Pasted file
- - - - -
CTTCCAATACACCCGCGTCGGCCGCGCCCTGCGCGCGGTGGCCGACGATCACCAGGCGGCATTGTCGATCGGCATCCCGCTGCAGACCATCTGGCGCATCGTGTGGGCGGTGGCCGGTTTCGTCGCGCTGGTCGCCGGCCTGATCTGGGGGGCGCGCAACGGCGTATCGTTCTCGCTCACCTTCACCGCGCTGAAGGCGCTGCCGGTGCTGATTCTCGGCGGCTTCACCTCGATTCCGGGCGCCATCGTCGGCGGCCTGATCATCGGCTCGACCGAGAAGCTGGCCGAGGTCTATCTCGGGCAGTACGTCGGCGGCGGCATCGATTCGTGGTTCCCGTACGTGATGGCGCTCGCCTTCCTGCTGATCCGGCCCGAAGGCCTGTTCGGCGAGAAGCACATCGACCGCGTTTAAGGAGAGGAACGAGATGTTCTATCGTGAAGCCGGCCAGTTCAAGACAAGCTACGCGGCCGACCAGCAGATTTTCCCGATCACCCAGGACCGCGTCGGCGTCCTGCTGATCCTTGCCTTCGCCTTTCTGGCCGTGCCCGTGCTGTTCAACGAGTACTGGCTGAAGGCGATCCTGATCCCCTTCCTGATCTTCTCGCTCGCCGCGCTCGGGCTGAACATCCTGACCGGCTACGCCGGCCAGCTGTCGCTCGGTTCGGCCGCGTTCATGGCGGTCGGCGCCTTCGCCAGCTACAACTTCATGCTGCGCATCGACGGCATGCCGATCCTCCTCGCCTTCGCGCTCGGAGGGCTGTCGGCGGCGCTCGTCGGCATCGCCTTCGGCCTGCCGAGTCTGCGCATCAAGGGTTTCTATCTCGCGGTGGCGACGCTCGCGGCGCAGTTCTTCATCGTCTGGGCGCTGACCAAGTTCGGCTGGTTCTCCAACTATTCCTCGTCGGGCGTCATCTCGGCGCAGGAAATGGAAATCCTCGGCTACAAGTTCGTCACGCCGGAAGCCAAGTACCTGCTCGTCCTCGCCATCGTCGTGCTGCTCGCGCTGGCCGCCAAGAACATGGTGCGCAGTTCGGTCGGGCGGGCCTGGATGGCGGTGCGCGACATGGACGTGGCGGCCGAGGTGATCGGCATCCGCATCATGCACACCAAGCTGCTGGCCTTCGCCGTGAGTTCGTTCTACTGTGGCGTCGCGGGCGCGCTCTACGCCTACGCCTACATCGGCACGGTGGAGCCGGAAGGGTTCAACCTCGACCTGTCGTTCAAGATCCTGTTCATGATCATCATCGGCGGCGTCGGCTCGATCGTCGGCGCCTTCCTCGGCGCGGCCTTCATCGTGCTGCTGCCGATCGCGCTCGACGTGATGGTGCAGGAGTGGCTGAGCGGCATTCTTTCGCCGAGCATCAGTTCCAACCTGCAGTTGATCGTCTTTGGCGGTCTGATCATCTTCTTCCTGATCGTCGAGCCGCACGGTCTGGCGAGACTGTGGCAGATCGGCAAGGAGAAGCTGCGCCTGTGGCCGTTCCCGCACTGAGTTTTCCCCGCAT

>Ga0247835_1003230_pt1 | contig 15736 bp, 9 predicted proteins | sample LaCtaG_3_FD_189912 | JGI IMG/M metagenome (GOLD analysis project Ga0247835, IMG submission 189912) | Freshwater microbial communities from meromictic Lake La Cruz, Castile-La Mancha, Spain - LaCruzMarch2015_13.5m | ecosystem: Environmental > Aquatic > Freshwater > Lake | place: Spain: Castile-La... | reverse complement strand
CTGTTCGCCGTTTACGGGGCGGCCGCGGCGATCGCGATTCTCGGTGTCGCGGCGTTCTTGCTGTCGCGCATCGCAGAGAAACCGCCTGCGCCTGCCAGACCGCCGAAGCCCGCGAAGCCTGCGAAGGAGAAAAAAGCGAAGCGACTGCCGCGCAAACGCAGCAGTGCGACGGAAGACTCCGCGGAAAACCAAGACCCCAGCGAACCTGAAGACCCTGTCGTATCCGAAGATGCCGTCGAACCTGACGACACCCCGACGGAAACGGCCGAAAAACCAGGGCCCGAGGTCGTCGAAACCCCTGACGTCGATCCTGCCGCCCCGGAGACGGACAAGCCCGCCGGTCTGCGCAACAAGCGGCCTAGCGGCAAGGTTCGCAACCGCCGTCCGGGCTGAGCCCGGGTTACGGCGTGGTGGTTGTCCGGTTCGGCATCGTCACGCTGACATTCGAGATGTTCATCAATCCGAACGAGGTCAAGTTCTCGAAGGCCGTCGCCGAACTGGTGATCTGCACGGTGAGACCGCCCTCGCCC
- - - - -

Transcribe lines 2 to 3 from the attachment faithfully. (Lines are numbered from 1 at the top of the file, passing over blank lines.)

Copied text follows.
>Ga0247835_1003230_pt1 | contig 15736 bp, 9 predicted proteins | sample LaCtaG_3_FD_189912 | JGI IMG/M metagenome (GOLD analysis project Ga0247835, IMG submission 189912) | Freshwater microbial communities from meromictic Lake La Cruz, Castile-La Mancha, Spain - LaCruzMarch2015_13.5m | ecosystem: Environmental > Aquatic > Freshwater > Lake | place: Spain: Castile-La... | reverse complement strand
CTGTTCGCCGTTTACGGGGCGGCCGCGGCGATCGCGATTCTCGGTGTCGCGGCGTTCTTGCTGTCGCGCATCGCAGAGAAACCGCCTGCGCCTGCCAGACCGCCGAAGCCCGCGAAGCCTGCGAAGGAGAAAAAAGCGAAGCGACTGCCGCGCAAACGCAGCAGTGCGACGGAAGACTCCGCGGAAAACCAAGACCCCAGCGAACCTGAAGACCCTGTCGTATCCGAAGATGCCGTCGAACCTGACGACACCCCGACGGAAACGGCCGAAAAACCAGGGCCCGAGGTCGTCGAAACCCCTGACGTCGATCCTGCCGCCCCGGAGACGGACAAGCCCGCCGGTCTGCGCAACAAGCGGCCTAGCGGCAAGGTTCGCAACCGCCGTCCGGGCTGAGCCCGGGTTACGGCGTGGTGGTTGTCCGGTTCGGCATCGTCACGCTGACATTCGAGATGTTCATCAATCCGAACGAGGTCAAGTTCTCGAAGGCCGTCGCCGAACTGGTGATCTGCACGGTGAGACCGCCCTCGCCC